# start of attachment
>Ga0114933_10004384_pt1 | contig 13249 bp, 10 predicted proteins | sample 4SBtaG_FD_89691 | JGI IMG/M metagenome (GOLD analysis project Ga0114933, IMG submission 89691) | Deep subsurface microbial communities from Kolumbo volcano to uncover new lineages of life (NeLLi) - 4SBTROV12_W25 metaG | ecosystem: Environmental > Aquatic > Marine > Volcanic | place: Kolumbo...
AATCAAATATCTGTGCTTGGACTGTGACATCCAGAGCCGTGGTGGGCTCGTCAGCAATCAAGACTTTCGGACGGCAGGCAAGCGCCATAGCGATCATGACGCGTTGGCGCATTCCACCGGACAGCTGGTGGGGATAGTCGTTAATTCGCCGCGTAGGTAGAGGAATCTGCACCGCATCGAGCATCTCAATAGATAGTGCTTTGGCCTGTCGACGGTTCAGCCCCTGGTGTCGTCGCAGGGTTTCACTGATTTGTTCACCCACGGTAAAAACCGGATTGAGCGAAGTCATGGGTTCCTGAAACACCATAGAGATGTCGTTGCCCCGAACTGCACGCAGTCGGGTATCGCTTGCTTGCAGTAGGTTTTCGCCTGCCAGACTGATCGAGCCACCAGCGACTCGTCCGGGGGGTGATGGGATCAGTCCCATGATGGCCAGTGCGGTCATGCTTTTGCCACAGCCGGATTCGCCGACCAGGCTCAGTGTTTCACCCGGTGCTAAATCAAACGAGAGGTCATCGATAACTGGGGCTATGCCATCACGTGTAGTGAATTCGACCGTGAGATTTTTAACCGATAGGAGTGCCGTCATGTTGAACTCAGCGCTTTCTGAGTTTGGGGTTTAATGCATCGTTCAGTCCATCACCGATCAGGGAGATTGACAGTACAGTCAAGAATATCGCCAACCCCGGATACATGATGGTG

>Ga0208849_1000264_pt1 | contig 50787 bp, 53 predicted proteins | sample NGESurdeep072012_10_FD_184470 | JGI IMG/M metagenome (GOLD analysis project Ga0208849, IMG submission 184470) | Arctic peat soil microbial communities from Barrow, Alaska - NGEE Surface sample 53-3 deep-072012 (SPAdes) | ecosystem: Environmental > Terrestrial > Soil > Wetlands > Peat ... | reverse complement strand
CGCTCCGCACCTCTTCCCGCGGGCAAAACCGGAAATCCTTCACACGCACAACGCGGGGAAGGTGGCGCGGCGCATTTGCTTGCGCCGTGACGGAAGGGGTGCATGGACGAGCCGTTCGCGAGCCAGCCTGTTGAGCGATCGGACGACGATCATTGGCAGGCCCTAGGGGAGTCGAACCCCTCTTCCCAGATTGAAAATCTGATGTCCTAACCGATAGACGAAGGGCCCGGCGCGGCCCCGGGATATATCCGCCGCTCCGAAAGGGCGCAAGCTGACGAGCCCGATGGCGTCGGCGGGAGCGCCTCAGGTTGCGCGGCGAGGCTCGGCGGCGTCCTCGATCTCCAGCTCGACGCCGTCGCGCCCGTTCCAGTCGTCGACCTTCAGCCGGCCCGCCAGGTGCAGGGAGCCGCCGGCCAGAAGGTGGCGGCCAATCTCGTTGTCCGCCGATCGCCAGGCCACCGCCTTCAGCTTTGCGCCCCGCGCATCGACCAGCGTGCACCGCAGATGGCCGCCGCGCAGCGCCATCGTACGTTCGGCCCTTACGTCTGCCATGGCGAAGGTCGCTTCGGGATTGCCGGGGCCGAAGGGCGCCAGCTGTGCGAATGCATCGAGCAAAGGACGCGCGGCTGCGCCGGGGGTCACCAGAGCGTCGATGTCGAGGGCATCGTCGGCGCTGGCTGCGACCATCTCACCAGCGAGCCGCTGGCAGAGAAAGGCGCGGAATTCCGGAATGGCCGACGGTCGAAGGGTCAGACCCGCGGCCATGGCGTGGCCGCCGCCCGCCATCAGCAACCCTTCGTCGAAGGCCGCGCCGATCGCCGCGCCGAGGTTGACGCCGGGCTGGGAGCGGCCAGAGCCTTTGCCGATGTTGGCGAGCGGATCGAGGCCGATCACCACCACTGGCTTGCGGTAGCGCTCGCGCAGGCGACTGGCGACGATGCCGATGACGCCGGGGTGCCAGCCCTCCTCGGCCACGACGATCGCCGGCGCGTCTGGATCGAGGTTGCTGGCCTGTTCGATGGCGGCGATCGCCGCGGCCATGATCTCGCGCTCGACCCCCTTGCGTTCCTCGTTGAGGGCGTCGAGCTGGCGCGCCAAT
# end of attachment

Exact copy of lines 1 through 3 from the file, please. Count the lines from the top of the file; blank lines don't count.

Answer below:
>Ga0114933_10004384_pt1 | contig 13249 bp, 10 predicted proteins | sample 4SBtaG_FD_89691 | JGI IMG/M metagenome (GOLD analysis project Ga0114933, IMG submission 89691) | Deep subsurface microbial communities from Kolumbo volcano to uncover new lineages of life (NeLLi) - 4SBTROV12_W25 metaG | ecosystem: Environmental > Aquatic > Marine > Volcanic | place: Kolumbo...
AATCAAATATCTGTGCTTGGACTGTGACATCCAGAGCCGTGGTGGGCTCGTCAGCAATCAAGACTTTCGGACGGCAGGCAAGCGCCATAGCGATCATGACGCGTTGGCGCATTCCACCGGACAGCTGGTGGGGATAGTCGTTAATTCGCCGCGTAGGTAGAGGAATCTGCACCGCATCGAGCATCTCAATAGATAGTGCTTTGGCCTGTCGACGGTTCAGCCCCTGGTGTCGTCGCAGGGTTTCACTGATTTGTTCACCCACGGTAAAAACCGGATTGAGCGAAGTCATGGGTTCCTGAAACACCATAGAGATGTCGTTGCCCCGAACTGCACGCAGTCGGGTATCGCTTGCTTGCAGTAGGTTTTCGCCTGCCAGACTGATCGAGCCACCAGCGACTCGTCCGGGGGGTGATGGGATCAGTCCCATGATGGCCAGTGCGGTCATGCTTTTGCCACAGCCGGATTCGCCGACCAGGCTCAGTGTTTCACCCGGTGCTAAATCAAACGAGAGGTCATCGATAACTGGGGCTATGCCATCACGTGTAGTGAATTCGACCGTGAGATTTTTAACCGATAGGAGTGCCGTCATGTTGAACTCAGCGCTTTCTGAGTTTGGGGTTTAATGCATCGTTCAGTCCATCACCGATCAGGGAGATTGACAGTACAGTCAAGAATATCGCCAACCCCGGATACATGATGGTG

>Ga0208849_1000264_pt1 | contig 50787 bp, 53 predicted proteins | sample NGESurdeep072012_10_FD_184470 | JGI IMG/M metagenome (GOLD analysis project Ga0208849, IMG submission 184470) | Arctic peat soil microbial communities from Barrow, Alaska - NGEE Surface sample 53-3 deep-072012 (SPAdes) | ecosystem: Environmental > Terrestrial > Soil > Wetlands > Peat ... | reverse complement strand